Leaving early then, where do you stand? Not in the walkways, ideally, because it wouldn’t be fair to obstruct the views of others, and the last thing you need as you slink away in shame faced embarrassment is to induce a kerfuffle with the stewards. And don’t think you’re fooling anybody with your half-hearted positional play and intermittent bursts of pace, either. If your team are labouring in the last minutes of a game long lost, the intention is to leave early, not imitate them.
Of course, it isn’t possible to establish a true consensus on the best method for leaving before the end because so few will ever admit to actually do it. People can just about imagine circumstances where it would be acceptable, a fire in your home, for example. But, even then, don’t you have neighbours with their own hose and bucket? It is a disdained practise and not only for its disloyalty – people baulk at the illogicality of the practise too. ‘Would you leave the cinema before the end?’ people ask, assuming your answer would be ‘no’ and not the infinitely more sensible answer that ‘yes, if I hadn’t realised that Kevin James was it before buying my ticket’.
And football, like cinema, for want of a more post-modern take on narrative, tends to store its juiciest twists for the end, meaning there’s little surface value logic to leaving early. Just as, fittingly enough, there’s little surface value logic to the twists at the end of most films. At least sneaking out (as the parlance would have it) at the cinema saves you the confused conversation in the lobby afterwards centring on why he agreed to go along with the heist in the first place if he had known all along that the safe cracker was working undercover. Football can’t be said to present such complexities of plot – which is to say that, if asked the final score by the person behind the counter at the chip shop, being unable to answer with any degree of certainty is going to see them question whether your money set aside for weekend recreation couldn’t be better invested.
So why do folk do it? Well, in special cases – usually in the North East – there’s the element of protest to consider. For some, it’s only one element in a whole production of a protest, and they accentuate their performance by throwing their season ticket in the direction of their manager and dug out as they exit. (If you’re planning this yourself, it is probably worth remembering that this is a much grander gesture if it’s done near the start of the season, so its message it a clear indicator to the higher ups at your level of frustration at the club’s direction, and not in May, when the higher ups may assume there’s a wedding in a fortnight that you can’t get out of). And, in protest, your action when leaving the ground must be purposeful, dominated by long strides; no hanging back on the stairs just until the attack breaks down. Even rats deserting a sinking ship don’t stop off by the televisions in the concourse to see what happens with this corner.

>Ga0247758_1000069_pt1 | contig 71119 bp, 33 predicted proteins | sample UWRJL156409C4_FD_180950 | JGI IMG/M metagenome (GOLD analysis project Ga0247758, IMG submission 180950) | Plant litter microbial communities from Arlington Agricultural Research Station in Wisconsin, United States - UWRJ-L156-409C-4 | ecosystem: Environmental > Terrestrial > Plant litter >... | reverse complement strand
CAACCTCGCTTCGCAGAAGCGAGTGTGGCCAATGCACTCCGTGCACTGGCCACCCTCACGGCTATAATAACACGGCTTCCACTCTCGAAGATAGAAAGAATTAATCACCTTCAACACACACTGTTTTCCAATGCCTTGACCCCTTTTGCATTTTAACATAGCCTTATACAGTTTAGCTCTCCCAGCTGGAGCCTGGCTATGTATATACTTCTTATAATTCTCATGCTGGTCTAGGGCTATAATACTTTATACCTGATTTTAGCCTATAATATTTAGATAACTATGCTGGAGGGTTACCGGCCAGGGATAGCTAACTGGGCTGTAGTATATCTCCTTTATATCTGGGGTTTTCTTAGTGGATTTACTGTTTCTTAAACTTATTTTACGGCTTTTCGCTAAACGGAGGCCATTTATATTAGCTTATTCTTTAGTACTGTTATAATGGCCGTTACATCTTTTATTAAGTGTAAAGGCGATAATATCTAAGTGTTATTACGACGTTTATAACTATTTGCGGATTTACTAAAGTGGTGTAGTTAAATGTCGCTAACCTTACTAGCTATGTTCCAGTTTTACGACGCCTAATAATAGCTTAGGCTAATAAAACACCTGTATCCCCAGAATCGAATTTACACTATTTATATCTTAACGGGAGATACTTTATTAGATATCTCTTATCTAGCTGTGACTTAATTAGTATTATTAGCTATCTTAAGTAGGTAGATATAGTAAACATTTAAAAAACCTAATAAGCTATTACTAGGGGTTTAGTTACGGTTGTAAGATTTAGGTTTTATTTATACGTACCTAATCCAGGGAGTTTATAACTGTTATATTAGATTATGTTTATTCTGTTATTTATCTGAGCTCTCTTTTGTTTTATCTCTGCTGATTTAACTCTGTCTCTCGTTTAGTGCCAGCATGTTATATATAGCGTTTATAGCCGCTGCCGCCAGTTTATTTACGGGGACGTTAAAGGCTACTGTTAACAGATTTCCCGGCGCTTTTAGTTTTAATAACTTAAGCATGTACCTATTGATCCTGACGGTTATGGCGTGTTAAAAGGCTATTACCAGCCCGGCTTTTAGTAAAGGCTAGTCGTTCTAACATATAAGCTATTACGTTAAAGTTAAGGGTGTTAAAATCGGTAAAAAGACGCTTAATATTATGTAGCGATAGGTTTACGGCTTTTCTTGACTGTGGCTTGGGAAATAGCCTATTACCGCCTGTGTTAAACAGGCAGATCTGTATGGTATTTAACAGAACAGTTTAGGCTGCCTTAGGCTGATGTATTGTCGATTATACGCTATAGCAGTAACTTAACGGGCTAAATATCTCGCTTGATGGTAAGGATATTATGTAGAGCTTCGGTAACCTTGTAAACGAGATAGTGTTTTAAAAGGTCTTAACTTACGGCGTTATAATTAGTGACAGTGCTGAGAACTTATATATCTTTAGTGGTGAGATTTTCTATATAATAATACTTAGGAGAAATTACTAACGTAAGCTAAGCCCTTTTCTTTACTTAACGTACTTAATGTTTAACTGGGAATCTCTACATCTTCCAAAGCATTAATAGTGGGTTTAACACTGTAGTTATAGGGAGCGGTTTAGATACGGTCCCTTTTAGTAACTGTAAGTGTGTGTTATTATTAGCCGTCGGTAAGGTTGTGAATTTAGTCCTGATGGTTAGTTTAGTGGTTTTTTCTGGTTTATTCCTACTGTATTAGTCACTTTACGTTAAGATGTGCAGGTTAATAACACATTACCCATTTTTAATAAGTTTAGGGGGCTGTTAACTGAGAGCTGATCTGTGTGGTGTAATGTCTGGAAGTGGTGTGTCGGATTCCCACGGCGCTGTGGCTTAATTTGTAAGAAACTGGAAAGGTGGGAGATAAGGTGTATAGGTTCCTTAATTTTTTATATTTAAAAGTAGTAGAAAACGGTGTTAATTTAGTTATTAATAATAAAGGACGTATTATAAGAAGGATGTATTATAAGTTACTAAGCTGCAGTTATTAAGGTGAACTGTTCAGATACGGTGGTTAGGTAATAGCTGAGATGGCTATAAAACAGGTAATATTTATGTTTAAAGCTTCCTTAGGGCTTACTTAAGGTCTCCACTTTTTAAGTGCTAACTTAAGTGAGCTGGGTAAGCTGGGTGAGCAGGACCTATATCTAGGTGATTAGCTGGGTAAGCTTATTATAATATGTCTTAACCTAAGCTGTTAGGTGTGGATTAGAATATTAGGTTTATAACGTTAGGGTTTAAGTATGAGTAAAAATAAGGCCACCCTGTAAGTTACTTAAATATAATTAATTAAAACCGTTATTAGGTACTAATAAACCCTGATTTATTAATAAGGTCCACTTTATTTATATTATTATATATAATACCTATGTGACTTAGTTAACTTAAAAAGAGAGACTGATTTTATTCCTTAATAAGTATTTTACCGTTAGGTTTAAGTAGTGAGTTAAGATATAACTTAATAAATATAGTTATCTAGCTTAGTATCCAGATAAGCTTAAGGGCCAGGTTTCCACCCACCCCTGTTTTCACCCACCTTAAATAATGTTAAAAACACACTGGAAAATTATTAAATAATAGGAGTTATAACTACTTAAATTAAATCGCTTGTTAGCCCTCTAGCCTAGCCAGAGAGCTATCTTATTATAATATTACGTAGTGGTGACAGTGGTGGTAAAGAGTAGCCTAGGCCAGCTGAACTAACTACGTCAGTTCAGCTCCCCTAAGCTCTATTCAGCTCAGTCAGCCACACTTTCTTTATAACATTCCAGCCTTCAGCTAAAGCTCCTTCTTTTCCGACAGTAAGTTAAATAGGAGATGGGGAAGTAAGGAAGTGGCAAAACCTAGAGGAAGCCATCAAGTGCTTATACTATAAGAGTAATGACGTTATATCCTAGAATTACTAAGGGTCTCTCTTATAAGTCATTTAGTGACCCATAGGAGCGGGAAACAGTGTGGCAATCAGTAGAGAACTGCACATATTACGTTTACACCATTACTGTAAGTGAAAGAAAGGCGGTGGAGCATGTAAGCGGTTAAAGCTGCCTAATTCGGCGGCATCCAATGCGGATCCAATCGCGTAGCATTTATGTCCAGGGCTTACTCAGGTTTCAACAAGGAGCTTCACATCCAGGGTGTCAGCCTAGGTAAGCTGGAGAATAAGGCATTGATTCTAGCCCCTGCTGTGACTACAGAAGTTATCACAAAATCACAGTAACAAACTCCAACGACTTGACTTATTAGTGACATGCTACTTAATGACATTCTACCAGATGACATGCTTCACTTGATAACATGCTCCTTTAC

And there is special dispensation for people who actually do have to leave early to get to work – on a Saturday evening this will naturally involve a lot of doormen, and they will reward the patience you extend them at this junction by being similarly accommodating of your attempts to enter their place of work later that same evening while still wearing your club’s replica shirt. And some people do have trains to catch, of course. Though, for us, the transport argument is a harder sale than the working one. It would stand to reason that people would have to get home from the football, and that some of them will have to do it at staggered periods. Just as it stands to reason that, on occasion, somebody may be forced to travel through the night to visit a sick relative. That’s why crafty train manufacturers didn’t stop at one.
I must say, for all the reasons against it, the argument against leaving early that tugs hardest on the heartstrings is the one about it being unfair on the players. Because you do, don’t you… you do find yourself, on occasion and mostly at night, worrying about them? Their adorable little faces, their various sponsorship deals and their perfectly shaped girlfriends. And ninety minutes with us probably represents the longest and most meaningful relationship most of them have ever been involved in, even if there are fewer people in attendance at the match than the usual amount invited back to theirs from the nightclub. We should be careful around their feelings.
Consider, though, the fact that every ground in the country has their share of people leaving early and players, who remember spend most of their weekends in and around these stadiums (and no doubt occasionally catch the odd game on television too, provided it doesn’t clash with poker on the other side), have probably worked out to not take it too personally. We can always contribute double to the full time whip round for their tip at the next home game.
So never mind the players, the important person to worry about, be able to live with, is yourself. Guilt, cowardice, shame, these are all the emotions you are going to be forced to endure after abandonment tantamount to dereliction of duty, desertion even; these are the charges you will be forced have to level in your own direction as you trudge homeward bound. On the plus side, at least you will have a good seat on the bus home from which to consider them.